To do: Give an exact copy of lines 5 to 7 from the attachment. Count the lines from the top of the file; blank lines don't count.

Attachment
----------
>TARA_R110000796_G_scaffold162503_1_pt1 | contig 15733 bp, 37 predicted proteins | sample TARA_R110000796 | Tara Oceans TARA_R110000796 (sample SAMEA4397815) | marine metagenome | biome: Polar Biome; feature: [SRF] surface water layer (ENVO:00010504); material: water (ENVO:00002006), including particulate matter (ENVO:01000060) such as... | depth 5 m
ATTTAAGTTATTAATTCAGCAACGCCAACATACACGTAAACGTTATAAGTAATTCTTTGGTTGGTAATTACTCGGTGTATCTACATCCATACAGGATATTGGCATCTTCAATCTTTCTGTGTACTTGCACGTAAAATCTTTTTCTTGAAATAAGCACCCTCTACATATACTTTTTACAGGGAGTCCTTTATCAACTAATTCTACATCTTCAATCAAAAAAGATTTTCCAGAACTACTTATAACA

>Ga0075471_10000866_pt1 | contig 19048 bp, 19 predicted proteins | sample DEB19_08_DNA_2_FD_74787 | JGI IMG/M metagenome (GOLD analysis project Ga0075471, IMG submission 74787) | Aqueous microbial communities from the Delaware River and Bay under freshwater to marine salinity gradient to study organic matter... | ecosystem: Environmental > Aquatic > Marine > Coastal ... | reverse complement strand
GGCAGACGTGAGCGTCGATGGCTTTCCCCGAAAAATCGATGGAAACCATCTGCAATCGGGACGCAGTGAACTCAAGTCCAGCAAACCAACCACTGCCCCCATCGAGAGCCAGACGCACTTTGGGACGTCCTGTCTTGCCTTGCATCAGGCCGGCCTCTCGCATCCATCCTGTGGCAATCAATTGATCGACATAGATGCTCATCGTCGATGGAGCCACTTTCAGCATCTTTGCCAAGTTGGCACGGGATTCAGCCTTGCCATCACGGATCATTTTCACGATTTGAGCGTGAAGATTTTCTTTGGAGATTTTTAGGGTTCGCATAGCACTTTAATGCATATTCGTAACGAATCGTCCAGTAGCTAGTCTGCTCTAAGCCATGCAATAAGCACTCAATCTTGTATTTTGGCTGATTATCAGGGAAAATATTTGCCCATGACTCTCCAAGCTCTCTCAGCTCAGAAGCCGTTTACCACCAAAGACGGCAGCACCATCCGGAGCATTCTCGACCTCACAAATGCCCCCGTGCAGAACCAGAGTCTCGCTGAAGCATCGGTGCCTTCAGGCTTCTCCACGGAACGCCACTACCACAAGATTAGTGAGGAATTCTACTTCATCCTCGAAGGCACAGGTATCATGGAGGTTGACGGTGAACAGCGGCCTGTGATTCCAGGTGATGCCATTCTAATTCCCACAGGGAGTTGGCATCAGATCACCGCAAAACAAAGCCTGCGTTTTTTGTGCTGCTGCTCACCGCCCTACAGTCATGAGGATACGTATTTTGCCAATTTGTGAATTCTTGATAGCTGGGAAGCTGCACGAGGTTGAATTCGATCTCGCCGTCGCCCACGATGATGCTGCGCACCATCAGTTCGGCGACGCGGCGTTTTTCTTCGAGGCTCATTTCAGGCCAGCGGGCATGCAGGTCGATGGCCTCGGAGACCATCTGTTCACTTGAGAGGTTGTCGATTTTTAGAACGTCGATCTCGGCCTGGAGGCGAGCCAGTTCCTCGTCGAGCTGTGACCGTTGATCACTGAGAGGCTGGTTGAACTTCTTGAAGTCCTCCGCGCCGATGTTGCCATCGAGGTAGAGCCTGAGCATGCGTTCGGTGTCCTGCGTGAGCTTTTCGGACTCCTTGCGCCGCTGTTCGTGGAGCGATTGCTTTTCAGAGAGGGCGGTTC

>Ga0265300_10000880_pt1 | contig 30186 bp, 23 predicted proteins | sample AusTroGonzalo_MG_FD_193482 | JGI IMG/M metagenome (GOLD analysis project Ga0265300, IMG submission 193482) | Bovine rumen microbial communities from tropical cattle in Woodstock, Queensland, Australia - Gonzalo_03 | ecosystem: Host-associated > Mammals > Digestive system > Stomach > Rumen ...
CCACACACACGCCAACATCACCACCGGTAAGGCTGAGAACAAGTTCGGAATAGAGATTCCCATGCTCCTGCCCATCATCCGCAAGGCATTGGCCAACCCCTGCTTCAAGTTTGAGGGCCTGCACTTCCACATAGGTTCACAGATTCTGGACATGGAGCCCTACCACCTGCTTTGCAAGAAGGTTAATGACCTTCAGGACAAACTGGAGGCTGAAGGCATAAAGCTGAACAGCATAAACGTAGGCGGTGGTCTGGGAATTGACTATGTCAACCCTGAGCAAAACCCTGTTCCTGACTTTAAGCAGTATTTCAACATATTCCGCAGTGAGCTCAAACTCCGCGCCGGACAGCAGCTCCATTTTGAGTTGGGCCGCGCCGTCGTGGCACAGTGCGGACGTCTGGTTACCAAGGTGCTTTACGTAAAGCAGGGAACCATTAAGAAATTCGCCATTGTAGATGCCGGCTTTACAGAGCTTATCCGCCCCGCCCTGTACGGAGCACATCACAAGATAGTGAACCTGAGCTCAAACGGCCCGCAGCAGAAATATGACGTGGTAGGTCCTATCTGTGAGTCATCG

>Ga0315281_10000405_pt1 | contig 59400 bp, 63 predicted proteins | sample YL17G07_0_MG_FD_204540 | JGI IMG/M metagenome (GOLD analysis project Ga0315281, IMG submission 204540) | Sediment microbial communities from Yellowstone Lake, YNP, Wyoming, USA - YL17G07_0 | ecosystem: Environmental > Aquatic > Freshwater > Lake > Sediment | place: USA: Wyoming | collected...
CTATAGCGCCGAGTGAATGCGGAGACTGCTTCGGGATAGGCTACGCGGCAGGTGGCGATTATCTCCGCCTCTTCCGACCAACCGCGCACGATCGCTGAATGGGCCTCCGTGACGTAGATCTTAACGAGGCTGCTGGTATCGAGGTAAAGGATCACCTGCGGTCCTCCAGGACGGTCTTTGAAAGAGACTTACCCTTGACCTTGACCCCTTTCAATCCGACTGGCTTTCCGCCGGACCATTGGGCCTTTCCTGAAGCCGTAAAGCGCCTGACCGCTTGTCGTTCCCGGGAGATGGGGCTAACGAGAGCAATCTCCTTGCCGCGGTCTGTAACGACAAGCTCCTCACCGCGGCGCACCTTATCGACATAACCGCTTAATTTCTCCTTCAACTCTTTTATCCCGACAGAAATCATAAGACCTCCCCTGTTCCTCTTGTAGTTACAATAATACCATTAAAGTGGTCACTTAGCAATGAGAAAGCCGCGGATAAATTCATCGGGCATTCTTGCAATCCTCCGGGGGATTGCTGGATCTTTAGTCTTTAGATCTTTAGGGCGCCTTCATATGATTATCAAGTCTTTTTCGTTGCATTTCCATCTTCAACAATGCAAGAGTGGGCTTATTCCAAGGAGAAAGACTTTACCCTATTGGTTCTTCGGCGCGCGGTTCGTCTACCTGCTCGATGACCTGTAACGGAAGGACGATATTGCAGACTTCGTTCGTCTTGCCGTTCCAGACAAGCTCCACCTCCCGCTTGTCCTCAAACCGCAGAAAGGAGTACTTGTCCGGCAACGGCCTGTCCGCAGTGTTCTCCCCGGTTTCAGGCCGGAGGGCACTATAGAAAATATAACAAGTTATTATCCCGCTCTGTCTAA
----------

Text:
>Ga0265300_10000880_pt1 | contig 30186 bp, 23 predicted proteins | sample AusTroGonzalo_MG_FD_193482 | JGI IMG/M metagenome (GOLD analysis project Ga0265300, IMG submission 193482) | Bovine rumen microbial communities from tropical cattle in Woodstock, Queensland, Australia - Gonzalo_03 | ecosystem: Host-associated > Mammals > Digestive system > Stomach > Rumen ...
CCACACACACGCCAACATCACCACCGGTAAGGCTGAGAACAAGTTCGGAATAGAGATTCCCATGCTCCTGCCCATCATCCGCAAGGCATTGGCCAACCCCTGCTTCAAGTTTGAGGGCCTGCACTTCCACATAGGTTCACAGATTCTGGACATGGAGCCCTACCACCTGCTTTGCAAGAAGGTTAATGACCTTCAGGACAAACTGGAGGCTGAAGGCATAAAGCTGAACAGCATAAACGTAGGCGGTGGTCTGGGAATTGACTATGTCAACCCTGAGCAAAACCCTGTTCCTGACTTTAAGCAGTATTTCAACATATTCCGCAGTGAGCTCAAACTCCGCGCCGGACAGCAGCTCCATTTTGAGTTGGGCCGCGCCGTCGTGGCACAGTGCGGACGTCTGGTTACCAAGGTGCTTTACGTAAAGCAGGGAACCATTAAGAAATTCGCCATTGTAGATGCCGGCTTTACAGAGCTTATCCGCCCCGCCCTGTACGGAGCACATCACAAGATAGTGAACCTGAGCTCAAACGGCCCGCAGCAGAAATATGACGTGGTAGGTCCTATCTGTGAGTCATCG

>Ga0315281_10000405_pt1 | contig 59400 bp, 63 predicted proteins | sample YL17G07_0_MG_FD_204540 | JGI IMG/M metagenome (GOLD analysis project Ga0315281, IMG submission 204540) | Sediment microbial communities from Yellowstone Lake, YNP, Wyoming, USA - YL17G07_0 | ecosystem: Environmental > Aquatic > Freshwater > Lake > Sediment | place: USA: Wyoming | collected...